Exotic Methods in Parallel Computing
Summer term 2012
Frank Feinbube, Fahad Khalid
Dr. Peter Tröger
Your Final Presentations (15 minutes) are at: 26th of July, 01:00 pm 26th of July, 03:45 pm 27th of July, 01:00 pm Details about our expectations can be found below in the Checklists section.
Mind the report deadline as well!
Lecture type: Project seminar
Team size: 13 students
Recommended: experience with Java or C++; Parallel Programming Concepts Lecture
The everincreasing transistor count according to Moore's law is currently used for adding more computational cores in each new processor generation. Hardware vendors try to integrate the increasing amount of cores in new ways to overcome the three big hinderances to scalable performance: The power wall, the interrequest level parallelism wall and the memory wall. Networksonachip, dynamic memory hierachies, massive dataparallel execution, ... are currently hot research topics and will influence the future of servers and enduser computers, as well as embedded and mobile systems.
With the advent of multicore processor architectures, the necessity of programming concurrent systems has become important for mainstream application development. Performance penalties for not applying parallelism are so huge on modern hardware architectures that they cannot be ignored anymore. This is due to the fact that the only way to take advantage of new processors is to be able to take advantage of the increase in number of cores for each new processor version.
In this course, we want to discuss the most promising programming models for parallel software that are currently in the focus of reasearch. In order to get practical experience with these models, we provide a number of programming models and appropriate small projects to chose from. Each project is worked on by a small team of students.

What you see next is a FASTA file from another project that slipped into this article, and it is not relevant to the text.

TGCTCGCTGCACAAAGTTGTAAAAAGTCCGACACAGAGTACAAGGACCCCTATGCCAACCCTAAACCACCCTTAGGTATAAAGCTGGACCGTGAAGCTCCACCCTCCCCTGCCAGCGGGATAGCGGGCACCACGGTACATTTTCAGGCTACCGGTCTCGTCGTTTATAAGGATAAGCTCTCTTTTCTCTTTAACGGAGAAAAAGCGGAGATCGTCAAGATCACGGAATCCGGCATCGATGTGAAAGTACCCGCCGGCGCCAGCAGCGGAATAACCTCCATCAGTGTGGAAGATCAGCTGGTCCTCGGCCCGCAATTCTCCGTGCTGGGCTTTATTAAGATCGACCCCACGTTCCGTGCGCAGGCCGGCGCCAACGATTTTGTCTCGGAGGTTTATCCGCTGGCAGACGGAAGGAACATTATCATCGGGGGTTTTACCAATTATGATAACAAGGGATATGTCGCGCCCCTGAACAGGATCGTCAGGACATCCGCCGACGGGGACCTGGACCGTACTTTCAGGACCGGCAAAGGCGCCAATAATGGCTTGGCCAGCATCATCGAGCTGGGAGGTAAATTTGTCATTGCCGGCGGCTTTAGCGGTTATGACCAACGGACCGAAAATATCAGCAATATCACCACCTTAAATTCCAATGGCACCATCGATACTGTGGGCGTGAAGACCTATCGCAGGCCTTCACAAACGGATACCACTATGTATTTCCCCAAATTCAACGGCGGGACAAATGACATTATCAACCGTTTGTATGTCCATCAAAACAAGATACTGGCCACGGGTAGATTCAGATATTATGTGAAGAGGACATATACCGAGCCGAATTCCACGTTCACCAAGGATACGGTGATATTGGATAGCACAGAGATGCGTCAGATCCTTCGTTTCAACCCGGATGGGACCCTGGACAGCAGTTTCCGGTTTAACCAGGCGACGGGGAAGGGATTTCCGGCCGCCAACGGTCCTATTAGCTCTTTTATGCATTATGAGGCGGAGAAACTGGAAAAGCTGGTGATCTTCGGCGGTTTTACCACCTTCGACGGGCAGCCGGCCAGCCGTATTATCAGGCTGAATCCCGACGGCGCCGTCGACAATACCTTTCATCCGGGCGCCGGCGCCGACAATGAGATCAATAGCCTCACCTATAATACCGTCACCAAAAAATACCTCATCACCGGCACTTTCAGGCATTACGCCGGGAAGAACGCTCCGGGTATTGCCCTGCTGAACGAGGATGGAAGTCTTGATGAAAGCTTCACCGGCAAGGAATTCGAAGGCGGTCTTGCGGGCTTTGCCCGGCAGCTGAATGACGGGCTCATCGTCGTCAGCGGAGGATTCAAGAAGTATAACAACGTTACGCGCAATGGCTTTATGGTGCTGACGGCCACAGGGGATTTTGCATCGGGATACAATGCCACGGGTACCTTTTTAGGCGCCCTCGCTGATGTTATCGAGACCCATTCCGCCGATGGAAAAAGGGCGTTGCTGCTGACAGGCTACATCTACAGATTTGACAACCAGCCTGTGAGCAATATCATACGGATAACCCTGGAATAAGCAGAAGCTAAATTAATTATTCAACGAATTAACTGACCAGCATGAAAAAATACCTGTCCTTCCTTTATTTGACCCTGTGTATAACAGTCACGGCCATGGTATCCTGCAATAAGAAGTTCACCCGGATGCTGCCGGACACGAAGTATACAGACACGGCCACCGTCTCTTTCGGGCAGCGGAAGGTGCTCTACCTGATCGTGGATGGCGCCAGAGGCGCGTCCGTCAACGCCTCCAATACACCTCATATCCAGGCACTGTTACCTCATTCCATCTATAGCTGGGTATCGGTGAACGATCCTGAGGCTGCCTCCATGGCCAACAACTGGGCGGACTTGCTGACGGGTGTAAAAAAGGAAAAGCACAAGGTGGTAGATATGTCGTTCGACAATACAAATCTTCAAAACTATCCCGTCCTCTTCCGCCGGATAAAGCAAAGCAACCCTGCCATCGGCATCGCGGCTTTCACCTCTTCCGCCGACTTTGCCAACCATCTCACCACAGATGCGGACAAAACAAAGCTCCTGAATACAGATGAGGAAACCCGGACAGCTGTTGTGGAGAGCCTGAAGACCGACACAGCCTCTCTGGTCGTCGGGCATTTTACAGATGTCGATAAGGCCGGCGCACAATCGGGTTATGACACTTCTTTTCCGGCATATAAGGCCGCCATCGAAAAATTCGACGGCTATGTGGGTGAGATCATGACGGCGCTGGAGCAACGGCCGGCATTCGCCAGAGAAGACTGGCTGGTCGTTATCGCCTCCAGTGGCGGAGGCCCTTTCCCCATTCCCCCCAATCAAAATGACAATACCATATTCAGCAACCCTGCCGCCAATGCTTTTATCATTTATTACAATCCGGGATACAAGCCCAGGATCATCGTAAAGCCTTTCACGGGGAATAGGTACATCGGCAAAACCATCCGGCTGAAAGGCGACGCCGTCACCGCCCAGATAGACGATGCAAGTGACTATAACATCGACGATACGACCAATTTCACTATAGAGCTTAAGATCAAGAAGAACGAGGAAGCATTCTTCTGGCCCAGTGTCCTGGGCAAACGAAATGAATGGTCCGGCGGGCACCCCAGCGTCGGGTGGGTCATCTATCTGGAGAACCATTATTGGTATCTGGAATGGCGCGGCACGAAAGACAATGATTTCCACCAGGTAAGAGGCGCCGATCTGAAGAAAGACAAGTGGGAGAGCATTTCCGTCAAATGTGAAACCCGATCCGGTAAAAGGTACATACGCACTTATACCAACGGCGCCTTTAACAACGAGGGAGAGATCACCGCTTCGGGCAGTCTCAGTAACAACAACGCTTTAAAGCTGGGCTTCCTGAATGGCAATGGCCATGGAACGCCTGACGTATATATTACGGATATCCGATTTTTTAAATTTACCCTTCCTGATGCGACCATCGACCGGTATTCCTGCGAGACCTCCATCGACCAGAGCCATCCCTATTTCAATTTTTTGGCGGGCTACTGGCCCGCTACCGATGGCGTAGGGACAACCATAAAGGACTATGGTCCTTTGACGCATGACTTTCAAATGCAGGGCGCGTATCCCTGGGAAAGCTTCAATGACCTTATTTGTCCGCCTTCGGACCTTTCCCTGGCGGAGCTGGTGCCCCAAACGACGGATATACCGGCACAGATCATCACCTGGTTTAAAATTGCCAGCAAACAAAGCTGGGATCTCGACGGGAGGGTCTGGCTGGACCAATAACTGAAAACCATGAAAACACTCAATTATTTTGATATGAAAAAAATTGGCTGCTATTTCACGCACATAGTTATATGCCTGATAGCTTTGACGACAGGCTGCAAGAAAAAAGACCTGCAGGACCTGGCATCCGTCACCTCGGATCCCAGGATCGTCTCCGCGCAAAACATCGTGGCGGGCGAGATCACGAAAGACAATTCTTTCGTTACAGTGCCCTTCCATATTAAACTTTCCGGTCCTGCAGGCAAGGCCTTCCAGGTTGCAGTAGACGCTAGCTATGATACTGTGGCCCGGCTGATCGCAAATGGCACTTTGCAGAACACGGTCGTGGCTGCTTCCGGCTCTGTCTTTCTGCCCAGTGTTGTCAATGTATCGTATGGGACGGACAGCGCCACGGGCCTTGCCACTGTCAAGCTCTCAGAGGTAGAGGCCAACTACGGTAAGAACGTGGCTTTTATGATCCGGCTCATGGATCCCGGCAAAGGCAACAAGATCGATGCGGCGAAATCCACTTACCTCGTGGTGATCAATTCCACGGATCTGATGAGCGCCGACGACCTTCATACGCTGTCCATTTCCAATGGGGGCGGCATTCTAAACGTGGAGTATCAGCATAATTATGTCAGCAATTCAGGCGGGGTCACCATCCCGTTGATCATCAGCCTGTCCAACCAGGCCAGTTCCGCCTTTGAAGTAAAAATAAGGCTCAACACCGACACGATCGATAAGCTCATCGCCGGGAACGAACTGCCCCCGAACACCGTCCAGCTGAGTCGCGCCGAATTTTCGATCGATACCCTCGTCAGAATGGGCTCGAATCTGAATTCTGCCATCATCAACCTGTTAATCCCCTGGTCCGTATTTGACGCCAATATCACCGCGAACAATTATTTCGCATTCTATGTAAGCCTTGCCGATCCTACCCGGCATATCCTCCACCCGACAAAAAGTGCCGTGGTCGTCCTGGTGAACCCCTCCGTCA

Vertiefungsgebiete (SO2004): Systems Architecture, Information Systems, Network & Service Computing, Mobile & Embedded Systems, Enterprise Systems Technology
Vertiefungsgebiete (SO2010): ITSE, OSIS
Seminar Outline
Block 1: Introduction
Introduction to the topics. Foundations for working on the projects.
 Seminar Outline (Slides)
 Parallel Programming Concepts Overview (lecture page)
 Parallel Computing for Complex Domains  I: Concurrency and Multiagent Systems(Slides)
 Parallel Computing for Complex Domains  II: Optimization and Learning (Slides)
 GPU Computing (Slides)
Block 2: Project Phase
Time for the teams to work on the projects. Three presentations per team:
 Startup presentation (problem domain, problem, possible approaches)
 Progress presentation (selected approaches, achievements and challenges)
 Final presentation (solution, evaluation)
Important Dates
25.04.2012  offical (=debatable) enrolment due date 
23.05.2012  Project Proposal* 
25.05.2012  Project Approval 
04.06.2012  Inital Presentation 
18.06.2012  Progress Presentations 
tba.  Final Presentations (see doodle) 
08.08.2012  Hand over Project and Report 
* please include the names of the team members, a title, a short outline about what you plan to do and how success is be defined.
Possible Projects
Complex Domains
 Cycles of War (SVN:svn://svn.hpi.unipotsdam.de/cyclesofwar)
 Multiagent based strategy for dominating the universe :). Game programing using concurrent agents, and perhaps some winning strategies developed in Game Theory.
 A concurrent Multiagent based framework that makes it possible to implement players using Multiagent strategies.
 A parallel algorithm for optimizing a player's combat strategy. Genetic Algorithms, Particle Swarm Optimization, Ant Colony Optimization etc. can be used for optimization. Other suitable algorithms can be used as well.
 Artificial Neural Networks
 A parallel Artificial Neural Network Implementation
 Optimization
 Parallel Genetic Algorithm
 Parallel version of any other optimization algorithm (e.g. Particle Swarm Optimization, Ant Colony Optimization etc.)
 Cellular Automata
 Use Genetic Algorithms to figure out interesting configurations (e.g. for the Game of Life)